Sunday, April 21, 2013

GIVER OF LIFE / TAKER OF LIFE / I MUST NOT CONFUSE YOU WITH GOD (from PRISONER: LINDA PYKE, 1978)

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prisoner
          Linda Pyke
                MacMillan Company of Canada, 1978

Facebook. Love it or hate it (and I confess to both), it can certainly lead you to places you never expected to go. Last night one of my friends (a Toronto poet I've actually met in person) commented on the link to Michael Dennis' (an Ottawa poet I've not met) latest blog post where he talks about a poetry book, The Essential Tom Marshall (Porcupine's Quill, 2012; poems by Marshall selected by David Helwig and Michael Ondaatje). I'll likely end up getting it. Tom Marshall has a very special place in my heart as he signed my very first rejection slip, back in the mid-seventies, when he was poetry editor at Canadian Forum. On it he scrawled, "I like the general idea of this one." I no longer have the slip, but I remember it well.

So back to Michael's review. He tells us that Marshall died twenty years ago, and then in one brief paragraph he rattles off the names of "fine Canadian poets I knew who died young, before their time", adding, "You most likely never heard of them when they were alive and the odds of hearing anything about them now are slim and none." This sent me off to my poetry shelves in search of one of the poets he named, one Linda Pyke, to dig out my copy of her first collection of poetry, prisoner, published in 1978. 






That was the year a friend of mine found himself well and truly immersed in Canada's correctional system by getting a fairly long minimum sentence for bringing some stuff into Canada that wasn't/isn't permitted. 

That was the year I found myself somewhat obsessed by all things correctional, so of course I picked up a copy of this book. If I remember correctly, I found it at Longhouse Books on Yonge Street. 

I noted that the author and I were the same age. I read the book, found it ever so much braver than anything I was attempting to write, especially when it came to prisons, and eventually shelved it (as well as my relationship with friend-who-found-himself-immersed). I probably haven't read it right through since I first got it, so it was interesting revisiting it today.



Linda Pyke



In an aptly subliminal suggestion of confined space, each of the forty-four poems is set inside a three-sided rectangle. There is no capitalization and very little punctuation.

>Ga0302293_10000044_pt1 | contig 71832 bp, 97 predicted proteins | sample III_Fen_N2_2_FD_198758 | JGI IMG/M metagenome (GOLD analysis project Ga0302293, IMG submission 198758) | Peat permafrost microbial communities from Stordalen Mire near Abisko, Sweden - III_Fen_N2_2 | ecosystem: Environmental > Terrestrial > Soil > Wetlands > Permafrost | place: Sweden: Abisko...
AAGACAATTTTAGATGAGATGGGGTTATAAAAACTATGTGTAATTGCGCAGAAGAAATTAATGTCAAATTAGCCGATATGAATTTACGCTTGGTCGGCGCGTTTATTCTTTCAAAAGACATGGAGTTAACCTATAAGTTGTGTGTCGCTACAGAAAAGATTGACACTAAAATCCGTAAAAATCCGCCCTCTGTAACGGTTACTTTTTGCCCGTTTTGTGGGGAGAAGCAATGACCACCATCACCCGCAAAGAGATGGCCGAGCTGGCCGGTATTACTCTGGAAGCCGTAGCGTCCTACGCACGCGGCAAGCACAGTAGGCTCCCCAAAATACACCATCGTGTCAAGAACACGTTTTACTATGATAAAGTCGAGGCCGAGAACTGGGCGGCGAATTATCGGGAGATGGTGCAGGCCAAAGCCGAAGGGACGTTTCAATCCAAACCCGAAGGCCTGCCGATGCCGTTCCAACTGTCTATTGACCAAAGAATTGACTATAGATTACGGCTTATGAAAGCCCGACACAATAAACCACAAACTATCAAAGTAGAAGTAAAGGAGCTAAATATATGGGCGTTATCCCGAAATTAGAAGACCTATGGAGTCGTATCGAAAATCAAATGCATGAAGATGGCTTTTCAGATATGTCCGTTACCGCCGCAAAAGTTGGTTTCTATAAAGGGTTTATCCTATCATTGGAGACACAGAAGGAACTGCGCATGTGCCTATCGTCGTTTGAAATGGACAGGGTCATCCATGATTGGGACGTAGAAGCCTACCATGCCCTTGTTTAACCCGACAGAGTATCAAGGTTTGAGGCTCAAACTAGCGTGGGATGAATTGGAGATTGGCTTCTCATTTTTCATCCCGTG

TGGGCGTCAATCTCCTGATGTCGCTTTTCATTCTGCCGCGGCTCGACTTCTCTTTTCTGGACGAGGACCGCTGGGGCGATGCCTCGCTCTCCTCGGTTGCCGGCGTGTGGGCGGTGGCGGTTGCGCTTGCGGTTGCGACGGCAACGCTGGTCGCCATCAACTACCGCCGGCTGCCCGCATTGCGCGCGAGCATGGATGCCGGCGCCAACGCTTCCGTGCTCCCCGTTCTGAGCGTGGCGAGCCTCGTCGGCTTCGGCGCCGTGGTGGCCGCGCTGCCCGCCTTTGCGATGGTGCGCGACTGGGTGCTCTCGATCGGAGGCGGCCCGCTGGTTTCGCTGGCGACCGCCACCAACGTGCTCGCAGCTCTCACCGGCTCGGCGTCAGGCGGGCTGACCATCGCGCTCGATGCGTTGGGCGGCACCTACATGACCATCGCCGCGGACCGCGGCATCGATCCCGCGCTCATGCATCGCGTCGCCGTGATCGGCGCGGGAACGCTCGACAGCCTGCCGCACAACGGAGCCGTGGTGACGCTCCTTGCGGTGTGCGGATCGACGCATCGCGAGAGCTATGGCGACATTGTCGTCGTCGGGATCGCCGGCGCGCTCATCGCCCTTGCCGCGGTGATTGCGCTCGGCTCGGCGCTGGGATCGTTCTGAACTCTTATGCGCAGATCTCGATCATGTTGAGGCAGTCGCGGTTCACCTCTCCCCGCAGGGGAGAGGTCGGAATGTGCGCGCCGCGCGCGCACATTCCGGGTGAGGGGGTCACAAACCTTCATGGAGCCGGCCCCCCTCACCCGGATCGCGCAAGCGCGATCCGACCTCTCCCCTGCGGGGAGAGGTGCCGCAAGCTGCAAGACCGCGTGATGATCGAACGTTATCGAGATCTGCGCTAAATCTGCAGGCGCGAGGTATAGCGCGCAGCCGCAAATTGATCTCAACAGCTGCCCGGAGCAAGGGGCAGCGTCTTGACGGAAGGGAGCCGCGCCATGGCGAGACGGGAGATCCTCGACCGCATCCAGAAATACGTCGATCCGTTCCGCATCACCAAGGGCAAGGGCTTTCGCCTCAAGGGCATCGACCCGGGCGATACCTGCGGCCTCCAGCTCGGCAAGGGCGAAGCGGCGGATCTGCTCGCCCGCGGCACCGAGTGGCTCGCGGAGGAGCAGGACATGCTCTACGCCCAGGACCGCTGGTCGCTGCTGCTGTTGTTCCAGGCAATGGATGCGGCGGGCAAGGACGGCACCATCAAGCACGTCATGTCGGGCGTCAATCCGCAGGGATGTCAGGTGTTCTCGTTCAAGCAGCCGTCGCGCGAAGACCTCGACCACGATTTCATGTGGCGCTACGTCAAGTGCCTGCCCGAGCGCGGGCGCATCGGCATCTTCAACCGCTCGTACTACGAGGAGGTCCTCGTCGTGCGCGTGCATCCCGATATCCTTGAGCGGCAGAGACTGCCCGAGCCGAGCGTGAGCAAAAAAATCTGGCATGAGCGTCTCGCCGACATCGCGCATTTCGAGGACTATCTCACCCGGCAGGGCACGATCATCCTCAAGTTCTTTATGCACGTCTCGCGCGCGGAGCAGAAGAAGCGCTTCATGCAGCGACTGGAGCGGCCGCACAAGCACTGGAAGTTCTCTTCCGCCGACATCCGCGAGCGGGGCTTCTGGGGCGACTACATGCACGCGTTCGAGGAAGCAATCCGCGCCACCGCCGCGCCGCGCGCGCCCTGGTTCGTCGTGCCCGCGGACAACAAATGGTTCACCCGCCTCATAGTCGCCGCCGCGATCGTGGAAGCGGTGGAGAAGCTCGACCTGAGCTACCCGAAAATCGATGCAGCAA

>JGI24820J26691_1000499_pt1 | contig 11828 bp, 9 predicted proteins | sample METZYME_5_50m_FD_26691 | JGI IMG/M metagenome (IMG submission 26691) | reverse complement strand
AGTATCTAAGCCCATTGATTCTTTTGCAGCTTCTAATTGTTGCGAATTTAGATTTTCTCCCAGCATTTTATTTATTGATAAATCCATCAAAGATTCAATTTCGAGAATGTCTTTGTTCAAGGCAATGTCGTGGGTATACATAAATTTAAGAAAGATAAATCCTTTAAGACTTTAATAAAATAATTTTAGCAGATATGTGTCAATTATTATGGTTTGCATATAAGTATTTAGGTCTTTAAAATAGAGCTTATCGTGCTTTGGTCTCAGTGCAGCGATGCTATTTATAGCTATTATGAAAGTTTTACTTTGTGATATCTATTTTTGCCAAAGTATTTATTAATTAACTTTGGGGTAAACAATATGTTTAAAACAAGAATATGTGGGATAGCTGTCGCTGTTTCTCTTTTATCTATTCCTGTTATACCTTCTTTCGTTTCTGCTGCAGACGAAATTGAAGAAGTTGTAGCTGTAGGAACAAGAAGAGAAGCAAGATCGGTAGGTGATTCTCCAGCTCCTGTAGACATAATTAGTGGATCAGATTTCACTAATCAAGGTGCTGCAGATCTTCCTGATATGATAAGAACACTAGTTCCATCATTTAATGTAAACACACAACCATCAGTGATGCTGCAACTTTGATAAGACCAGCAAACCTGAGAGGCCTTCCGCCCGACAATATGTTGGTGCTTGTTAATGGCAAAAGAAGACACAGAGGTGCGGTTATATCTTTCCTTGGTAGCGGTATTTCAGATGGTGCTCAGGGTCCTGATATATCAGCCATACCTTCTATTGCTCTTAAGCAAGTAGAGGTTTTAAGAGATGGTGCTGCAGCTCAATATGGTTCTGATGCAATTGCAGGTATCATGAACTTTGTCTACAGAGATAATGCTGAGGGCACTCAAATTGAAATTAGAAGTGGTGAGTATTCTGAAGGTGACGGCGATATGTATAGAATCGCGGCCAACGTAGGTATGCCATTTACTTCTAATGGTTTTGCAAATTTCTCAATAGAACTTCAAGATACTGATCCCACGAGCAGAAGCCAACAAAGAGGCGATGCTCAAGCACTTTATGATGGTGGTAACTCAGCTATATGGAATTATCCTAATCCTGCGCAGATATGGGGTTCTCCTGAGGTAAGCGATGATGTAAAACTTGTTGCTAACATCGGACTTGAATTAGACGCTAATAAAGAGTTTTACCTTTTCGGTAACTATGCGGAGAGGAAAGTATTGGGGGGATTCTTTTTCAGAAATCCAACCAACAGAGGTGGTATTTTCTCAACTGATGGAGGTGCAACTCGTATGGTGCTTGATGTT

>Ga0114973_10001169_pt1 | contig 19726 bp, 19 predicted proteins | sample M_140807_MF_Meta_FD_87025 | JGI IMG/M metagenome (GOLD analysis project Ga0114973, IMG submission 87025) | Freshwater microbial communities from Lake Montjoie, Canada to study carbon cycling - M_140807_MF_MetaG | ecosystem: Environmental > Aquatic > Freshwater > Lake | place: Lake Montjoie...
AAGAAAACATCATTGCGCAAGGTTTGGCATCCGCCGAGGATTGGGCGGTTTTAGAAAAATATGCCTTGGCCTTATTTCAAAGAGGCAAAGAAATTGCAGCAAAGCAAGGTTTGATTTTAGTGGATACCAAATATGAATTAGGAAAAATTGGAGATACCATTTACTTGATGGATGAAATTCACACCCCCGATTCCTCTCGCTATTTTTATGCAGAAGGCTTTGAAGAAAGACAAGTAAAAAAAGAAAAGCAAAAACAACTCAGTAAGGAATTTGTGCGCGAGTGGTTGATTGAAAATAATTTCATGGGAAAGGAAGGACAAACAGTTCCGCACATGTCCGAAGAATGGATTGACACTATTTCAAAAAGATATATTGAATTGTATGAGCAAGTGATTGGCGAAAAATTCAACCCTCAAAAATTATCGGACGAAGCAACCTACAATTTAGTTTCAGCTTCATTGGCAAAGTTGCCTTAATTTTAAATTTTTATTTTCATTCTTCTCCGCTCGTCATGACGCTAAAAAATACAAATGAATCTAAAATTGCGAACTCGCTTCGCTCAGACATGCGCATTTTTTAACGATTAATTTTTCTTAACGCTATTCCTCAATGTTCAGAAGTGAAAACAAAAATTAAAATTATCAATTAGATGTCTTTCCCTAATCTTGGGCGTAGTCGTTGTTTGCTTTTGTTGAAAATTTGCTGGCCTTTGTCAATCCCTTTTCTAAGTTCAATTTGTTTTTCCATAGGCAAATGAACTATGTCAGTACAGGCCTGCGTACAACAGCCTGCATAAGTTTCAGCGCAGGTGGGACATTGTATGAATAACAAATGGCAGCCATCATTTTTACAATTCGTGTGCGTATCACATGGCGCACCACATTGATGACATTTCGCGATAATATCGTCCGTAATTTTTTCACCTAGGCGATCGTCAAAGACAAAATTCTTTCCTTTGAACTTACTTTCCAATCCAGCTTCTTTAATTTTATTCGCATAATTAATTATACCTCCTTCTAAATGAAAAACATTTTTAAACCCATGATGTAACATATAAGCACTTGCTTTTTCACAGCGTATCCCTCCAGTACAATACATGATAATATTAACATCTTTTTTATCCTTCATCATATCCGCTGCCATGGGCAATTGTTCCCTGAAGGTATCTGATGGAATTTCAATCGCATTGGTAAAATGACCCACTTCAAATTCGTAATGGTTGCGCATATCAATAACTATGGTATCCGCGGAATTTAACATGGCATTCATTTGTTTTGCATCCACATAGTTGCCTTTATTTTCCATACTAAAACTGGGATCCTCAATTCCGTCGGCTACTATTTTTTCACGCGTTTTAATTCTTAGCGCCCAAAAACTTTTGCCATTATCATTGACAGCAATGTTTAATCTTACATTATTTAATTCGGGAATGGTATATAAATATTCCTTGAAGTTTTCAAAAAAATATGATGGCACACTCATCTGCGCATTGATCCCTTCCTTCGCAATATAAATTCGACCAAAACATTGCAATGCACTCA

The poems tell the story of a young woman who enters into a correspondence with a man who is in prison for a crime-of-passion murder.

     iv  

     we meet
     through devious means:

     my poem in a magazine,
     your letter.

     and now we write back and forth
     sooner and sooner as if somehow
     this ritual exchange of photographs
     and books life histories and poems
     could help us transcend touch
     one the other 

                   (from the captive prince)

As the poems unravel their attraction to each other grows. The reader is taken through the prison system—the visiting room, the family day picnics, the waiting, the news reports of prison riots.  The longing, for these are very sensual poems. The longing.

     beneath your open hand,
     my body is a map
     spread out upon a table.

                  (from touching)

There's another story going on at the same time, as the narrator's mother is dying in hospital. The narrator likens the hospital to an asylum, to a prison. 

     i travel your corridors,
     sealed, clinical, clean,
     it is like an asylum
     (hospital, chronic care),
     where the cure is
     not a cure,
     but a warehoused
     limbo-life where years
     are short as days,
     and days as long as nights.

                  (from the cure)

The year after prisoner was published Linda Pyke died in a street accident in Toronto. I found an interesting editorial by Bob Eby in The Communicator, a prison publication out of a correctional facility in Springhill, Nova Scotia. (It's a pdf and is slow to load, but it comes up eventually). He talks about his shock in learning that Pyke has died. "Her poems soared", he says. And yes, they do, quite often, even as they display signs of a poet just getting started. It would have been so interesting to have been able to see what she'd have done with a longer writing life.

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2 comments:

Michael Dennis said...

Loved this post. Always thought that Pyke would have turned into a monsterously good poet. It's a book I return to.

Penn Kemp said...

Linda and I were friends; she came to visit me on Ward's Island. The shock of her death still reverberates... along with the resonance of the poems she was sure to have written.